- Pixar and Walt Disney: In the year 2006, Walt Disney Company acquired Pixar Animation Studios for $7.4 billion as part of its horizontal integration strategy. Basically, despite being one of the entertainment giants, Disney was struggling with its creativity and as such was facing market saturation with its current operations. In such a scenario, Pixar with its cutting-edge technology and an innovative vision for digitally animated movies came as a breath of fresh air.
Reasons for Horizontal Merger
Two companies agree to a horizontal merger with the sole intention to boost the intrinsic value. Often a successful horizontal merger would help the combining companies to leverage each other’s technical expertise and business know-how, which eventually drive the entity’s value such that the intrinsic value of the merged would be more than the intrinsic value of the individual companies under their independent ownership. Effectively, the underlying principle of a horizontal merger is that if the intrinsic value of the two combining companies is X and Y respectively, then the intrinsic value of the merged entity should be greater than (X + Y).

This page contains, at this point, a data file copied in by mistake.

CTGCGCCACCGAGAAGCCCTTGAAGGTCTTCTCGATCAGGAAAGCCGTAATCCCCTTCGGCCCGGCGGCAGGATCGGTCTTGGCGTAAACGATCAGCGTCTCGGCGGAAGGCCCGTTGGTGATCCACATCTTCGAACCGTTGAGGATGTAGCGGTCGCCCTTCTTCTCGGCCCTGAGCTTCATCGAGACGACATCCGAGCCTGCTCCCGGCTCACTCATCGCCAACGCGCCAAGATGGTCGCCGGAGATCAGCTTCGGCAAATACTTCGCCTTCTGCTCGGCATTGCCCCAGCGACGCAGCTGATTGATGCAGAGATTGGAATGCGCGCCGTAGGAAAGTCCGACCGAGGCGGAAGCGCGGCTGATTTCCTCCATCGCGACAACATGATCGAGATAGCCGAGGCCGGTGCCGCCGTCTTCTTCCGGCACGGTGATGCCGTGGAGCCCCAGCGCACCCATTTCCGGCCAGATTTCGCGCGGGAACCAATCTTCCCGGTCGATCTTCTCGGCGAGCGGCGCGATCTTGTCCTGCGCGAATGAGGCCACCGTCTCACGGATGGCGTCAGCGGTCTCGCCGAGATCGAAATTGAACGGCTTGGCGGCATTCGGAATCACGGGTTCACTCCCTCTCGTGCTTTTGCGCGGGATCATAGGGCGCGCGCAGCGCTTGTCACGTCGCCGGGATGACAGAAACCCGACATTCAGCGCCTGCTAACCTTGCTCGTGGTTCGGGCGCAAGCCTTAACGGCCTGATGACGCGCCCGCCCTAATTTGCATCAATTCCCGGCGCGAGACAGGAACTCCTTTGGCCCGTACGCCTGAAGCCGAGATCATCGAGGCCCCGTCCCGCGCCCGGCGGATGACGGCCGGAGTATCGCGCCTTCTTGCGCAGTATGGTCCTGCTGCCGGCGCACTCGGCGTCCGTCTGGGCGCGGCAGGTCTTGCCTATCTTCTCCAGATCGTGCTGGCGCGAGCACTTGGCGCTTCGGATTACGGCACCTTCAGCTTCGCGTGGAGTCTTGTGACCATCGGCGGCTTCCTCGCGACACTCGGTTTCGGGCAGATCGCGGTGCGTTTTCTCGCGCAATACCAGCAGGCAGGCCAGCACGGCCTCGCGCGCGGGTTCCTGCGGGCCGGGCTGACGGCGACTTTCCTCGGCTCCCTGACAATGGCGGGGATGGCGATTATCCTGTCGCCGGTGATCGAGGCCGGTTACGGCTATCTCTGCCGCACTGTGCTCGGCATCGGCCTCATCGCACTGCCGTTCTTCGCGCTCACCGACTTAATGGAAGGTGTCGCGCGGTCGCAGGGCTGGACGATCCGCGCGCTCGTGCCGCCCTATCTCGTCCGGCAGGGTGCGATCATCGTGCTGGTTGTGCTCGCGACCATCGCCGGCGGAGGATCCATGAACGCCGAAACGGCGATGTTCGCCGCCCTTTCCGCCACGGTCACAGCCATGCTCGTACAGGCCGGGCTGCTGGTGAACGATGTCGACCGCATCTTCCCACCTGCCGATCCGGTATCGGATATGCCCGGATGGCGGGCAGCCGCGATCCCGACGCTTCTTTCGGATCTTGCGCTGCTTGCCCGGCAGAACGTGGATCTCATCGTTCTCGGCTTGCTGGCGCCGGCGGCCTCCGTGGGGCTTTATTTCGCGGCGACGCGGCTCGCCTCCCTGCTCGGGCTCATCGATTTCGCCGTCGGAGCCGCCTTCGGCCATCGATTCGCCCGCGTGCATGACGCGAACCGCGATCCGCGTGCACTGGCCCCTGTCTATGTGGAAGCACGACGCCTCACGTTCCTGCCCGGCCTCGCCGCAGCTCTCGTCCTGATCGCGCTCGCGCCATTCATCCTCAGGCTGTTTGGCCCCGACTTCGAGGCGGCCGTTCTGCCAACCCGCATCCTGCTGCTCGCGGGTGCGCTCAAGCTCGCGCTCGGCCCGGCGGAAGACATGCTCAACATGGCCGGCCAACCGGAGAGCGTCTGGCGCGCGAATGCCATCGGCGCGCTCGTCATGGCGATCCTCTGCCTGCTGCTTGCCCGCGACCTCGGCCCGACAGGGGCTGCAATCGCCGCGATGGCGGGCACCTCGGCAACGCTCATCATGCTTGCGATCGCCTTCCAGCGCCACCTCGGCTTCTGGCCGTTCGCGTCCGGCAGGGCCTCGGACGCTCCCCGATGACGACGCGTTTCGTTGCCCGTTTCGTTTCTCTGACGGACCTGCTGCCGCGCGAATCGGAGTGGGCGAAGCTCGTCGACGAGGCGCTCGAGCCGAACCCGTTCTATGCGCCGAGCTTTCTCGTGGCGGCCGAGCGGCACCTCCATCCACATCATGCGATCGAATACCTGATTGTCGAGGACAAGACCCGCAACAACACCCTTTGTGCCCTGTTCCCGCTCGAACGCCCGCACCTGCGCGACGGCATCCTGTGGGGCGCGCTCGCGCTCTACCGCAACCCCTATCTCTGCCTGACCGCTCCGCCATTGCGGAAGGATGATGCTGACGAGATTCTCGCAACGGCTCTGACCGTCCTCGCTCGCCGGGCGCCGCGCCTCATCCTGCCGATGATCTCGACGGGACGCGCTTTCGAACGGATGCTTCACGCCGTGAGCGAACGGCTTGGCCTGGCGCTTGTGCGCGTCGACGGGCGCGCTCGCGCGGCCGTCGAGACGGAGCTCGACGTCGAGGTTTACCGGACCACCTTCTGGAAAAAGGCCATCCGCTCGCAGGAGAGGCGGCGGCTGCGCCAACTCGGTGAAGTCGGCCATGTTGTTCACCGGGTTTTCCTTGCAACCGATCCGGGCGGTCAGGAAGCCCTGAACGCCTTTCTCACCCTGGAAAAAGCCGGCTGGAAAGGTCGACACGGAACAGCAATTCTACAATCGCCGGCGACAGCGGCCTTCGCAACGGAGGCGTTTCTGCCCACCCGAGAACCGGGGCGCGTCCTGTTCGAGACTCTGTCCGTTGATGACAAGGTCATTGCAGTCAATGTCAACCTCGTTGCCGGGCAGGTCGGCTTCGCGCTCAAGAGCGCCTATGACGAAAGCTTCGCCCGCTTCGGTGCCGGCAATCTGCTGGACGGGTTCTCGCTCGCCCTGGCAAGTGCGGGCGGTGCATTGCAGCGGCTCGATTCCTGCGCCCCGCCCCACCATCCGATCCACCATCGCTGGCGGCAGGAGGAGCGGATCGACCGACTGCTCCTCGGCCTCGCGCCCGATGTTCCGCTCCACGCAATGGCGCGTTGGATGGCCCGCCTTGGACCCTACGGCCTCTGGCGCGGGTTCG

Difference between Horizontal Merger and Vertical Merger
Some of the major differences between a horizontal merger and vertical merger are as follows:
- The horizontal merger takes place between two companies that have offer similar products and operates at the same level of the value chain, while vertical merger refers to the combination of two companies that operate at different stages of the value chain.
- Horizontal merger is focused on increase of scale of production and eventually grow the size of the business, while vertical merger is often aimed at integrating downstream and upstream companies to develop better operational efficiency.
- Horizontal merger helps in eliminating competition between companies and extending market share, while vertical merger helps in reducing the cost of production and controlling other operational wastages.
- Horizontal merger offers the benefits of synergy but not self-sufficiency, while vertical merger offers the completed package of synergy along with self-sufficiency.